They did. I was able to pull away and drive to the hospital, dragging the rear of my car in a loud mess behind me. My husband got there just as I did, frantic, and he helped me inside so I could get checked out. I had whiplash, bruises, and soft tissue damage in my lower back. My shoulder was subluxed from the force of the steering wheel jerking. I had chocolate Slim Fast shake in my hair.
I never saw Michael again. I checked the news to make sure no one hit him while he pulled that stunt to get me off the freeway. I had no last name to go by, and wasn’t sure what department he worked for.
That was the second firefighter to save my life. I didn’t know the first one because I was a newborn, but I go out of my way to thank every firefighter I meet. He was off-duty. He could have just drove by, but this man stopped and helped me when I was scared and hurt and in danger. Thanks Michael.
I was in Bergen with a friend doing a tour around Norway. We were in a park and this guy, curly hair, around 40 years old, smiled at us. The happiest, nicest, beautifulest smile of all. He walked away, and we turned to look at him. He was looking at us too, and waved at us. I like to imagine he is still smiling at people in this park and being happy.
When I was around eight, my mother and I were at a bank standing in line behind a guy with two fingers missing on one of his hands. He caught me staring and started telling me a long winded story about how he’d gone to a gator show in Louisiana. The tamer did a trick were he had the gator hold its mouth open as he swiped his hand between the teeth thee times. He then offered a cash reward to anyone in the audience who could repeat the trick and the man telling me the story had volunteered. He went up to the gator and had it open its mouth. He swiped his hand through and nothing happened. He swiped his hand through again and nothing happened. He swiped his hand through a final time… and nothing happened.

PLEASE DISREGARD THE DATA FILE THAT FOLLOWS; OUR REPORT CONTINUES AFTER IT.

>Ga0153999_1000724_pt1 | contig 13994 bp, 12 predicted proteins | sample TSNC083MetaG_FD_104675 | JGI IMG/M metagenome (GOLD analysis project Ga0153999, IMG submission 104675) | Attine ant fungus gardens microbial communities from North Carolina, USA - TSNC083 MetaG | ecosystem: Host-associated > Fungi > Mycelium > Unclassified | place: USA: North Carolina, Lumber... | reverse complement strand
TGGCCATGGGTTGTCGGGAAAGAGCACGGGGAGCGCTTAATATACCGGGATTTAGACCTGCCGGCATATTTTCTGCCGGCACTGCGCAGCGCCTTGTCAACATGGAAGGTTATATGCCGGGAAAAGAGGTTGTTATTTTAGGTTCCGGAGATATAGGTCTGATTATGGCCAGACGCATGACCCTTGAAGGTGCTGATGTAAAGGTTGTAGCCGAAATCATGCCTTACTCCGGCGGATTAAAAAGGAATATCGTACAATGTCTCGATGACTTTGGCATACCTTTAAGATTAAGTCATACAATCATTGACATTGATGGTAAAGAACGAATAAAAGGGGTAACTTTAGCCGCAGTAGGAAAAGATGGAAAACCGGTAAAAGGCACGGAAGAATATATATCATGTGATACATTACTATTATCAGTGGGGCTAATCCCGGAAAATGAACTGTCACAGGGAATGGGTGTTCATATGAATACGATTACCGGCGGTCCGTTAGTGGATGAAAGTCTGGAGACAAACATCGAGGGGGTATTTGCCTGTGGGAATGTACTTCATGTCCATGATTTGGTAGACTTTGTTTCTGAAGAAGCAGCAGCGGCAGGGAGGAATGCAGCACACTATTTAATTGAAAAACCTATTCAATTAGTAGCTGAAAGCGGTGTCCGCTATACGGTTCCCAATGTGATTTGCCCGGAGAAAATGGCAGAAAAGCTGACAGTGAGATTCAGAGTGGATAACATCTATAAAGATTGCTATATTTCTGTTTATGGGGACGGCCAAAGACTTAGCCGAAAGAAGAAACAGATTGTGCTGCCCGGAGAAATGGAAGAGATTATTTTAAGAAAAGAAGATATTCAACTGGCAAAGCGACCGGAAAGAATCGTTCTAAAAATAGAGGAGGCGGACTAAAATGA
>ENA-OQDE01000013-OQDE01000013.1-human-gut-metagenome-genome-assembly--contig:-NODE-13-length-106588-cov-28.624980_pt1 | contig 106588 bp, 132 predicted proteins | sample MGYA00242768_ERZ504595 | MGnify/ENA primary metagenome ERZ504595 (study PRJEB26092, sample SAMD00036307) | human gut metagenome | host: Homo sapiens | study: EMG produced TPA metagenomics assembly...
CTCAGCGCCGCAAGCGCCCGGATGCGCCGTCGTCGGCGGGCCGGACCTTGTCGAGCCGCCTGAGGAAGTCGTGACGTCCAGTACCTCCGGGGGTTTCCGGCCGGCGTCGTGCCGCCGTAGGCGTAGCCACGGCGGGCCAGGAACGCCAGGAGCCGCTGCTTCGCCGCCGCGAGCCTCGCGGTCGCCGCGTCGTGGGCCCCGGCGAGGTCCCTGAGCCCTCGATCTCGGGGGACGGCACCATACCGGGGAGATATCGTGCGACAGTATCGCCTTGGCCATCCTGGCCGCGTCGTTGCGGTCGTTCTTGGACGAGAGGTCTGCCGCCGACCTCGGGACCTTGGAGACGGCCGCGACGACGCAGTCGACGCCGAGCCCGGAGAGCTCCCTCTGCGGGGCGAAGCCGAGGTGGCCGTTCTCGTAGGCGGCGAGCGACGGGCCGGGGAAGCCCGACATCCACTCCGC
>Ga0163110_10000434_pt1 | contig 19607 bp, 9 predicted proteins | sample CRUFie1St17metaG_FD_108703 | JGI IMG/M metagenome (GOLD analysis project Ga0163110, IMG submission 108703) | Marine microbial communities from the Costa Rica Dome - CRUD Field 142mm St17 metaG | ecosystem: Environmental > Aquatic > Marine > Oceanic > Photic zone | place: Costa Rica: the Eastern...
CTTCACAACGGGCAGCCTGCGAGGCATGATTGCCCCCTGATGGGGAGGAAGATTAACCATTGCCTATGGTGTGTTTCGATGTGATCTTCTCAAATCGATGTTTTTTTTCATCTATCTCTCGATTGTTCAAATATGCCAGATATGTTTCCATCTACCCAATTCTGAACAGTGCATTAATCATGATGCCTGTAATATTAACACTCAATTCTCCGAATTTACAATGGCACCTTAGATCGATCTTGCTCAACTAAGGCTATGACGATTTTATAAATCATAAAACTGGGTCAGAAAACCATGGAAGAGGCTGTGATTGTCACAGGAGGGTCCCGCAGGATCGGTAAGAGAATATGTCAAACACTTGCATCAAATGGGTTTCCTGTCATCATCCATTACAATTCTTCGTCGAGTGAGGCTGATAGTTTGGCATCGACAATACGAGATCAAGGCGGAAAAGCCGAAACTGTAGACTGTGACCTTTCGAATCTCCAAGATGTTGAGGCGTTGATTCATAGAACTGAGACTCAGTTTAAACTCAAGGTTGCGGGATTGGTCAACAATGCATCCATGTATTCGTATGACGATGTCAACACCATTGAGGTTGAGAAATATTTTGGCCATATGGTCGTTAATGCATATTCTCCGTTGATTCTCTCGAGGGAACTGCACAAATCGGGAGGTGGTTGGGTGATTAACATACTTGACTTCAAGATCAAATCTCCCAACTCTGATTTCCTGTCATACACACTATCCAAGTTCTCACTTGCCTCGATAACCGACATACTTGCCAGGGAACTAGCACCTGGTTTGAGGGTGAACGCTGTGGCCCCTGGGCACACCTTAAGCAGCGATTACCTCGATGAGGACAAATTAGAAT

The man then told me to always make sure a lawnmower is off before I try to unjam it.
I was a new cashier at a hardware store and this disheveled young guy came through my line buying a few cheap things like driveway markers and rope or something. Turned out he was deaf and when I tried to tell him the total he didn’t hand me enough money. So I wrote it down on paper for him and he still didn’t seem to be getting it.
It was busy and we obviously had a communication issue and the people in line behind him were starting to get antsy/annoyed. He had me remove a few items but still didn’t have enough, eventually he flipped over the paper I’d written numerous totals on and wrote simply “I’m sorry” and left with nothing. I still feel terrible about it and sometimes wonder if he’s doing okay.
I went to the municipal administration to authenticate my documents. While waiting, a dude comes in and says “Hey you! Hey bro! Make like this” and he turned his arm in a weird way. “Yeah you! Do this like I’m doing it” and turns around his arm again. So I do what he wants me to.
He comes closer to me and asks me to do it again, so I turn around my arm again. He shakes my hand and tells me, that I will always be his homie and he will never let me down. He goes to the door and asks me to turn around my arm. I turn around my arm and he says “You are the coolest guy ever. Peace out.” Walks out, runs to the other side of the street, while there was plenty of traffic and nearly gets overrun. He runs away as fast as he can. Never seen him again nor do I know what the hell just happened.
This man in a Red Sox hat that I met on a connect flight from Pittsburgh to California. We both forgot our neck pillow and decided to go with each other to buy some because a kiosk had a “buy one, get one 50% sale.” He ended up paying for mine too. I think about him every time I board a flight with that neck pillow.